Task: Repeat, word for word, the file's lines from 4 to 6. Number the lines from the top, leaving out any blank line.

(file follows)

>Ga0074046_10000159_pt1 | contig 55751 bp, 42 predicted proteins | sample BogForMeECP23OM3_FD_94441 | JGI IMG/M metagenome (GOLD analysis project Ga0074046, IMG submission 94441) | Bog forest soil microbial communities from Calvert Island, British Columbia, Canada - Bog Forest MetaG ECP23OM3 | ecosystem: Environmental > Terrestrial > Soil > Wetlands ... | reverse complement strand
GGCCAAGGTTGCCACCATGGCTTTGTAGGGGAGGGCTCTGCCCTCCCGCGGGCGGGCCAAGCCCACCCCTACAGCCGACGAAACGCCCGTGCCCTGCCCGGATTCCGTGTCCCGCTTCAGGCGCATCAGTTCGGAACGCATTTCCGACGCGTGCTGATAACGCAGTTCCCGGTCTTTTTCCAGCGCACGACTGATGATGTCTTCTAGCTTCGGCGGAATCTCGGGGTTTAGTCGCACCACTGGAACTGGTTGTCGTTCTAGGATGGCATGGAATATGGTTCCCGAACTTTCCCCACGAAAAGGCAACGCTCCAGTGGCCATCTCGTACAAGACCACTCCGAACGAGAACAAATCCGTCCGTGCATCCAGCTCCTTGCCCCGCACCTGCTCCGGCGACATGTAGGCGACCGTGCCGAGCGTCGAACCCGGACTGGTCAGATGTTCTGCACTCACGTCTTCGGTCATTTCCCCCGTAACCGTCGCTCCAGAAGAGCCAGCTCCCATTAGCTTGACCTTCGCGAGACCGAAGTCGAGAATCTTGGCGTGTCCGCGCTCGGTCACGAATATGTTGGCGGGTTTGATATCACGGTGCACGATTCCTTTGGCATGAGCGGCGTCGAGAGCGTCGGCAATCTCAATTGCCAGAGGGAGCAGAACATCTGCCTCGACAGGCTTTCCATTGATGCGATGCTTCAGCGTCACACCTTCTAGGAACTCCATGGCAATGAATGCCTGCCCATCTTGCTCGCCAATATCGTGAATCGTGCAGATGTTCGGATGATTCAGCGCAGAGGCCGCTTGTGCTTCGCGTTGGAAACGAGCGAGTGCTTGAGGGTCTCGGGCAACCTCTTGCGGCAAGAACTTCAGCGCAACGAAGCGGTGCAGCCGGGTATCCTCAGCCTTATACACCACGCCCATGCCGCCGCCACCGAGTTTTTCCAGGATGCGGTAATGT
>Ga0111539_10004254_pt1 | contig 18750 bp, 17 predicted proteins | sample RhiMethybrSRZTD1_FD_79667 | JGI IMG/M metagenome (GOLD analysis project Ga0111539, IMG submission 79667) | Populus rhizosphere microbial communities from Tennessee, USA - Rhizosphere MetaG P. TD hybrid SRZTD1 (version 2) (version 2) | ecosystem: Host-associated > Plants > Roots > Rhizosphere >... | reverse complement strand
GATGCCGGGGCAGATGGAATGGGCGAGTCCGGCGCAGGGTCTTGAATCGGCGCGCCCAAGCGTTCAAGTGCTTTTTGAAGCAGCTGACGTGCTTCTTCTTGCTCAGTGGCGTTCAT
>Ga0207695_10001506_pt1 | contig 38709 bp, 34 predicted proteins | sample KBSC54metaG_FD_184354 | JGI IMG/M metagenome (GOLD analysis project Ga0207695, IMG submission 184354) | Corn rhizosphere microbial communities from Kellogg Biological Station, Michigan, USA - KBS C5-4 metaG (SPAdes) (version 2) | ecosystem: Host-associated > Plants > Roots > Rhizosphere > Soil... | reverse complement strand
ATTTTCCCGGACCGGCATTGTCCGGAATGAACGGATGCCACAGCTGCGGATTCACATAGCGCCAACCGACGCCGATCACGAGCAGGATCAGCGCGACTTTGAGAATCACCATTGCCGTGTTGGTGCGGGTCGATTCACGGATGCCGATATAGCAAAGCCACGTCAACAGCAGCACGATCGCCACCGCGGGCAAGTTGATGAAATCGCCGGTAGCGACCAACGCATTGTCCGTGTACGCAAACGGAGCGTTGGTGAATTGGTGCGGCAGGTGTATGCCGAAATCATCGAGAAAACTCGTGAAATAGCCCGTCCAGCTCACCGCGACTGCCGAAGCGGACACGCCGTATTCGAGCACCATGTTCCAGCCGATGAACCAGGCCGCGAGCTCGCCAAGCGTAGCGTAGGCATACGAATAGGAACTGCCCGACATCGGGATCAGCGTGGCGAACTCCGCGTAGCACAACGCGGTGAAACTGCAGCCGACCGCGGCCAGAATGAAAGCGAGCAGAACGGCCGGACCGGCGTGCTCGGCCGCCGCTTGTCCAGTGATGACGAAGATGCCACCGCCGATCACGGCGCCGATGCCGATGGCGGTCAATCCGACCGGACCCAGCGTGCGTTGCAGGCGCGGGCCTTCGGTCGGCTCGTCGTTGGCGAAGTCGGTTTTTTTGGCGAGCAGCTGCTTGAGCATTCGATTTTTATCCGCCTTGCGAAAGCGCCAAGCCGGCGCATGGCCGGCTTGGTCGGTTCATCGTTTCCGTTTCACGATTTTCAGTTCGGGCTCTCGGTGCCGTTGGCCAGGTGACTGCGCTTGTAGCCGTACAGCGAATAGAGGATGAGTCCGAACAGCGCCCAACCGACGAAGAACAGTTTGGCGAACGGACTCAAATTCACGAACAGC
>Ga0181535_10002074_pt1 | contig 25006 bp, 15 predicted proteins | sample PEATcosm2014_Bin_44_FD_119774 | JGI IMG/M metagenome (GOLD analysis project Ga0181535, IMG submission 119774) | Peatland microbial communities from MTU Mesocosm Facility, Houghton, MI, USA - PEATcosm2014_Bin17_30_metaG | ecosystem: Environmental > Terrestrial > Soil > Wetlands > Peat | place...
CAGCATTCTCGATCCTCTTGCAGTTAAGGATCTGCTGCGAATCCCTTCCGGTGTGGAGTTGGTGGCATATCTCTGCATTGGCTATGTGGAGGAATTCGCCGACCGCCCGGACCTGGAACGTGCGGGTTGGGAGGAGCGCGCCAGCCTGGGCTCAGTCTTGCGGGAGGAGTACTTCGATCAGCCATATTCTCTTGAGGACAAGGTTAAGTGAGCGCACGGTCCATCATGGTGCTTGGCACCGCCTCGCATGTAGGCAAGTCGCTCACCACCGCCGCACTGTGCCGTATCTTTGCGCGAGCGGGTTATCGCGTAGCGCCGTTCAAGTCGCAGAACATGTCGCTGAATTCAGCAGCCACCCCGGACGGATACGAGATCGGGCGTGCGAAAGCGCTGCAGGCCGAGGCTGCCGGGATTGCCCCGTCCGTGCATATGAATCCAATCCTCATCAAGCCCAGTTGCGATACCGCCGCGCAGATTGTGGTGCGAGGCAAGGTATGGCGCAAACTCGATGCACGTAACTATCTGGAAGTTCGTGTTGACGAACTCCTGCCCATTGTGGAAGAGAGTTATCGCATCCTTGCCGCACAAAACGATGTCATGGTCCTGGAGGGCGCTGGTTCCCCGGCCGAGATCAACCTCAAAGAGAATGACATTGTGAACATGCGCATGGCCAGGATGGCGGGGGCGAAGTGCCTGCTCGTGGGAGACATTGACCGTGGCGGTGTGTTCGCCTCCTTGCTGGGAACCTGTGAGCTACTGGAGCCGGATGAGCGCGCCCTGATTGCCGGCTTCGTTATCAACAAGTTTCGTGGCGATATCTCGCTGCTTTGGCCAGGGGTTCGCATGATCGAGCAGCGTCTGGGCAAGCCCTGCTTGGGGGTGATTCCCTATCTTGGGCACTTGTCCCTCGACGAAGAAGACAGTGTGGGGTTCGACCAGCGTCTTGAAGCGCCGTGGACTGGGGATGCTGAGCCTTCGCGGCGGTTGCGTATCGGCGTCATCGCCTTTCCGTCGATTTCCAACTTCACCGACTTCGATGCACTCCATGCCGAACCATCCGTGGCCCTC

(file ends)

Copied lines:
GATGCCGGGGCAGATGGAATGGGCGAGTCCGGCGCAGGGTCTTGAATCGGCGCGCCCAAGCGTTCAAGTGCTTTTTGAAGCAGCTGACGTGCTTCTTCTTGCTCAGTGGCGTTCAT
>Ga0207695_10001506_pt1 | contig 38709 bp, 34 predicted proteins | sample KBSC54metaG_FD_184354 | JGI IMG/M metagenome (GOLD analysis project Ga0207695, IMG submission 184354) | Corn rhizosphere microbial communities from Kellogg Biological Station, Michigan, USA - KBS C5-4 metaG (SPAdes) (version 2) | ecosystem: Host-associated > Plants > Roots > Rhizosphere > Soil... | reverse complement strand
ATTTTCCCGGACCGGCATTGTCCGGAATGAACGGATGCCACAGCTGCGGATTCACATAGCGCCAACCGACGCCGATCACGAGCAGGATCAGCGCGACTTTGAGAATCACCATTGCCGTGTTGGTGCGGGTCGATTCACGGATGCCGATATAGCAAAGCCACGTCAACAGCAGCACGATCGCCACCGCGGGCAAGTTGATGAAATCGCCGGTAGCGACCAACGCATTGTCCGTGTACGCAAACGGAGCGTTGGTGAATTGGTGCGGCAGGTGTATGCCGAAATCATCGAGAAAACTCGTGAAATAGCCCGTCCAGCTCACCGCGACTGCCGAAGCGGACACGCCGTATTCGAGCACCATGTTCCAGCCGATGAACCAGGCCGCGAGCTCGCCAAGCGTAGCGTAGGCATACGAATAGGAACTGCCCGACATCGGGATCAGCGTGGCGAACTCCGCGTAGCACAACGCGGTGAAACTGCAGCCGACCGCGGCCAGAATGAAAGCGAGCAGAACGGCCGGACCGGCGTGCTCGGCCGCCGCTTGTCCAGTGATGACGAAGATGCCACCGCCGATCACGGCGCCGATGCCGATGGCGGTCAATCCGACCGGACCCAGCGTGCGTTGCAGGCGCGGGCCTTCGGTCGGCTCGTCGTTGGCGAAGTCGGTTTTTTTGGCGAGCAGCTGCTTGAGCATTCGATTTTTATCCGCCTTGCGAAAGCGCCAAGCCGGCGCATGGCCGGCTTGGTCGGTTCATCGTTTCCGTTTCACGATTTTCAGTTCGGGCTCTCGGTGCCGTTGGCCAGGTGACTGCGCTTGTAGCCGTACAGCGAATAGAGGATGAGTCCGAACAGCGCCCAACCGACGAAGAACAGTTTGGCGAACGGACTCAAATTCACGAACAGC